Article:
What does Genesis 37:11 mean?
ESV: And his brothers were jealous of him, but his father kept the saying in mind.
NIV: His brothers were jealous of him, but his father kept the matter in mind.
NASB: And his brothers were jealous of him, but his father kept the matter in mind.
CSB: His brothers were jealous of him, but his father kept the matter in mind.
NLT: But while his brothers were jealous of Joseph, his father wondered what the dreams meant.
KJV: And his brethren envied him; but his father observed the saying.
Verse Commentary:
The ten older half-brothers of Joseph already hated him so deeply they couldn't bring themselves to say a single friendly word to him (Genesis 37:4). After all, he and his baby brother Benjamin were the youngest of the 12, but their father clearly loved them best (Genesis 37:3; 42:3–4). Worst, Jacob had given Joseph a princely robe, perhaps signaling his preference to give Joseph the family birthright and a greater share of the inheritance when the time came (Genesis 37:3).

Then came Joseph's dreams of all of them bowing down to him (Genesis 37:5–9). Even Jacob rebuked Joseph for sharing these visions (Genesis 37:10). His brothers' jealousy has reached dangerous new levels. The following verses will reveal they are ready to harm their younger brother (Genesis 37:18, 28).

Interestingly, even though Jacob scolded Joseph for sharing his dream of ruling over the family, he doesn't entirely dismiss the vision. Jacob, himself, saw God-given dreams (Genesis 28:10–16). He doesn't reject the possibility that Joseph's dream may have some validity (Genesis 42:6), though he does not share that thought with the rest of the family. Jacob simply keeps the idea in the back of his mind.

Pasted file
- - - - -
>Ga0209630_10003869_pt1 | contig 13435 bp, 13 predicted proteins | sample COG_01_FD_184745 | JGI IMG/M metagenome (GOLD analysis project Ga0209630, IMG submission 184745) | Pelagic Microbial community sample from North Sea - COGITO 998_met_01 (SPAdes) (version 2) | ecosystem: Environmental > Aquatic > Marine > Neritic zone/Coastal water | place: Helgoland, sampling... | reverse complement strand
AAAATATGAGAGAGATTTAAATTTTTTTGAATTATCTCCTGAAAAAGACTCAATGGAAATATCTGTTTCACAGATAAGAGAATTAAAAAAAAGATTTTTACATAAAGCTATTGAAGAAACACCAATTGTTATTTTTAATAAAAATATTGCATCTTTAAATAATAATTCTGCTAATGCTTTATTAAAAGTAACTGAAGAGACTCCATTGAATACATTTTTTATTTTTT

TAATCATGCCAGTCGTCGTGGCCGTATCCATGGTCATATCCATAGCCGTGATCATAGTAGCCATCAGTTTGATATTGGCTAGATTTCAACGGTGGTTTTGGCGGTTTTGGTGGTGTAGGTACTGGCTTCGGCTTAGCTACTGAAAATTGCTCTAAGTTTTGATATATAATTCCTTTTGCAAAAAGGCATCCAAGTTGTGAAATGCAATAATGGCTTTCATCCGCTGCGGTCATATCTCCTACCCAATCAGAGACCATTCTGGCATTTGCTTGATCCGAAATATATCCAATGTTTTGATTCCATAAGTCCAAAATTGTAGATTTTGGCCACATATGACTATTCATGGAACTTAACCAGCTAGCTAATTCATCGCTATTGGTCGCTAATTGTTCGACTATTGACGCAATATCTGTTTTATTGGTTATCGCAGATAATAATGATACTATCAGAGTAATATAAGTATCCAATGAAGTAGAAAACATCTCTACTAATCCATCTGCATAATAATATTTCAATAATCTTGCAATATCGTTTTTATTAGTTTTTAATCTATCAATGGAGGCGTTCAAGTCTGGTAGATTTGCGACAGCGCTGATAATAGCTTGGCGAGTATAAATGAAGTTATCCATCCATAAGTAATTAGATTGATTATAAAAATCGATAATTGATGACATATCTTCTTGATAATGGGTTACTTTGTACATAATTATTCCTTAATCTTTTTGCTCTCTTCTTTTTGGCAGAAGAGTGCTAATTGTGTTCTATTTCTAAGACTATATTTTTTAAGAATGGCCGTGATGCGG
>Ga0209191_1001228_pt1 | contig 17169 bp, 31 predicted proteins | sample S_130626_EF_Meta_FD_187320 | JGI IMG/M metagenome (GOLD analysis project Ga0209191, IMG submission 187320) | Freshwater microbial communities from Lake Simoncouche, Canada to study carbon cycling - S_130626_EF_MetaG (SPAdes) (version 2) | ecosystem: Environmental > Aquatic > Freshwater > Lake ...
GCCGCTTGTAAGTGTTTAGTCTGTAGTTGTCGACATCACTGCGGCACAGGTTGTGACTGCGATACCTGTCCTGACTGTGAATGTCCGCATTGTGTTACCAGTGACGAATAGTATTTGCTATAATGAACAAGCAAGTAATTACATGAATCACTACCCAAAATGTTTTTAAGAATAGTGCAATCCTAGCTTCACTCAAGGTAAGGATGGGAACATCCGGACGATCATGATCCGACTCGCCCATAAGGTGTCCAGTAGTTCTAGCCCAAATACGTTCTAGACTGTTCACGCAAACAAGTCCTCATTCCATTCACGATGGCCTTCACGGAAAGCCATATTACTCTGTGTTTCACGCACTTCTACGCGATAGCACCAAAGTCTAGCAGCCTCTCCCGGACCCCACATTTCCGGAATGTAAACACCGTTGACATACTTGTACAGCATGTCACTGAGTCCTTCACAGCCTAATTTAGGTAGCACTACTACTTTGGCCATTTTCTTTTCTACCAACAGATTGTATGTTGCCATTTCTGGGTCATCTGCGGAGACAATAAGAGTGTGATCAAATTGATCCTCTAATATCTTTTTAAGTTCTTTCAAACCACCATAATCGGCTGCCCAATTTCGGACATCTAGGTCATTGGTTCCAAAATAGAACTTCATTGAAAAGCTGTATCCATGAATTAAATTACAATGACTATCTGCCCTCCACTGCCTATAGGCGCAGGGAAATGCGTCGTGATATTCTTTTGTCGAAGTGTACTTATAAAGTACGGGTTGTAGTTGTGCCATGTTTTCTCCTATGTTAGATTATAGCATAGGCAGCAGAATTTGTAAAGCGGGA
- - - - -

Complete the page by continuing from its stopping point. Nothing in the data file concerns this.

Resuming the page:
Verse Context:
Genesis 37:1–11 describes Jacob's love and favor for one of his sons, Joseph. The most obvious sign of this extreme partiality is an extravagant robe given to Joseph by his father. Jacob seems to have forgotten the damage done by his parents' own favoritism (Genesis 25:27–28). He ignores or fails to recognize the jealous hatred brewing among his other sons. The situation festers until the brothers can't say a kind word to Joseph. After Joseph reports two prophetic dreams which suggest he will one day rule over them all, they become even more jealous and enraged.
Chapter Summary:
Joseph, 17, is deeply loved by his father Jacob and deeply resented by his ten older brothers thanks to Jacob's favoritism. Jacob gives Joseph a princely robe, and Joseph reports dreams that predict his family will one day bow before him. When alone with Joseph in the wilderness, the brothers decide to kill him. Reuben stops them, suggesting they throw him alive into a pit, instead. While Reuben is gone, however, the brothers sell Joseph to slave-traders, later convincing their father Joseph has been killed by a wild animal. Joseph is placed in the home of an Egyptian nobleman.
Chapter Context:
Following the death of Isaac and the story of Esau's people, Genesis begins a section called the "generations of Jacob." The story will focus primarily on Jacob's son Joseph. Joseph is deeply hated by his brothers. While alone with him in the wilderness, they sell him to slave-traders, who take Joseph to Egypt. Chapter 38 details some of the scandals which happened while Joseph was gone. Genesis 39 will resume a focus on Joseph's experiences.
Book Summary:
The book of Genesis establishes fundamental truths about God. Among these are His role as the Creator, His holiness, His hatred of sin, His love for mankind, and His willingness to provide for our redemption. We learn not only where mankind has come from, but why the world is in its present form. The book also presents the establishment of Israel, God's chosen people. Many of the principles given in other parts of Scripture depend on the basic ideas presented here in the book of Genesis. Within the framework of the Bible, Genesis explains the bare-bones history of the universe leading up to the captivity of Israel in Egypt, setting the stage for the book of Exodus.
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